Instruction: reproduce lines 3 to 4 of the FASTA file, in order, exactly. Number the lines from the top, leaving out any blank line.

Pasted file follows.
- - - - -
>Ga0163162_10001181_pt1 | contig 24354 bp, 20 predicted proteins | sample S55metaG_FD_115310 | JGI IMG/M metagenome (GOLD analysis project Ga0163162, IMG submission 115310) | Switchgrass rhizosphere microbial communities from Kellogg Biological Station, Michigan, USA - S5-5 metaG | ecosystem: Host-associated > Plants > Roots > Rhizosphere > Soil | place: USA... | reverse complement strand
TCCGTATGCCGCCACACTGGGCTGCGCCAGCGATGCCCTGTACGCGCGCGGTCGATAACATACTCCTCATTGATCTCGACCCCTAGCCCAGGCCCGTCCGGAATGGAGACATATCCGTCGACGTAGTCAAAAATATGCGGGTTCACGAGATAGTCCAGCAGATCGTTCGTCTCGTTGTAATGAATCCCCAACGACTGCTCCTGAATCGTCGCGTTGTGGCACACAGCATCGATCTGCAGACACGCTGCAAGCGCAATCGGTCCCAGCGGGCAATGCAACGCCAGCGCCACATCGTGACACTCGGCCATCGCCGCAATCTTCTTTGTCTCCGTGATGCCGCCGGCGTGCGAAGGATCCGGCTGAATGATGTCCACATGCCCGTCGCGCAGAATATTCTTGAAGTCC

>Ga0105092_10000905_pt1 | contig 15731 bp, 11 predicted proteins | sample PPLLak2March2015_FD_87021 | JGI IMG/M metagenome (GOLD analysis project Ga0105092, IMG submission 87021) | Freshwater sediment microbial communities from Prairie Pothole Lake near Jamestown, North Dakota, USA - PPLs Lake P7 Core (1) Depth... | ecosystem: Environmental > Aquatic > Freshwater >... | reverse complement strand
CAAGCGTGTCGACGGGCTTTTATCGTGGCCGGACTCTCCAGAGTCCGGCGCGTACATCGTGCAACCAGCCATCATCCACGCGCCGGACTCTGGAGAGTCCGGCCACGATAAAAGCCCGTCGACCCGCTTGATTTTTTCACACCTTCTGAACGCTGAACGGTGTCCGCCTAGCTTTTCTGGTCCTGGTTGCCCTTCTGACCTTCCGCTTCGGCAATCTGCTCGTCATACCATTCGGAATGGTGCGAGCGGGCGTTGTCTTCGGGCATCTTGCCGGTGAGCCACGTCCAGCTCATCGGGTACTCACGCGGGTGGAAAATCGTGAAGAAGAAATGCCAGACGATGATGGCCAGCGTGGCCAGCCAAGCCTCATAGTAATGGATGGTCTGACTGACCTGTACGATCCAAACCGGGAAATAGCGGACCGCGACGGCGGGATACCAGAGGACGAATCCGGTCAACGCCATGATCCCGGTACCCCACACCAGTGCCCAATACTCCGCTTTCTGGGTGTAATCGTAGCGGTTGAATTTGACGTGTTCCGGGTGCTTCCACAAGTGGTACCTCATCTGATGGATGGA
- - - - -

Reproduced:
>Ga0105092_10000905_pt1 | contig 15731 bp, 11 predicted proteins | sample PPLLak2March2015_FD_87021 | JGI IMG/M metagenome (GOLD analysis project Ga0105092, IMG submission 87021) | Freshwater sediment microbial communities from Prairie Pothole Lake near Jamestown, North Dakota, USA - PPLs Lake P7 Core (1) Depth... | ecosystem: Environmental > Aquatic > Freshwater >... | reverse complement strand
CAAGCGTGTCGACGGGCTTTTATCGTGGCCGGACTCTCCAGAGTCCGGCGCGTACATCGTGCAACCAGCCATCATCCACGCGCCGGACTCTGGAGAGTCCGGCCACGATAAAAGCCCGTCGACCCGCTTGATTTTTTCACACCTTCTGAACGCTGAACGGTGTCCGCCTAGCTTTTCTGGTCCTGGTTGCCCTTCTGACCTTCCGCTTCGGCAATCTGCTCGTCATACCATTCGGAATGGTGCGAGCGGGCGTTGTCTTCGGGCATCTTGCCGGTGAGCCACGTCCAGCTCATCGGGTACTCACGCGGGTGGAAAATCGTGAAGAAGAAATGCCAGACGATGATGGCCAGCGTGGCCAGCCAAGCCTCATAGTAATGGATGGTCTGACTGACCTGTACGATCCAAACCGGGAAATAGCGGACCGCGACGGCGGGATACCAGAGGACGAATCCGGTCAACGCCATGATCCCGGTACCCCACACCAGTGCCCAATACTCCGCTTTCTGGGTGTAATCGTAGCGGTTGAATTTGACGTGTTCCGGGTGCTTCCACAAGTGGTACCTCATCTGATGGATGGA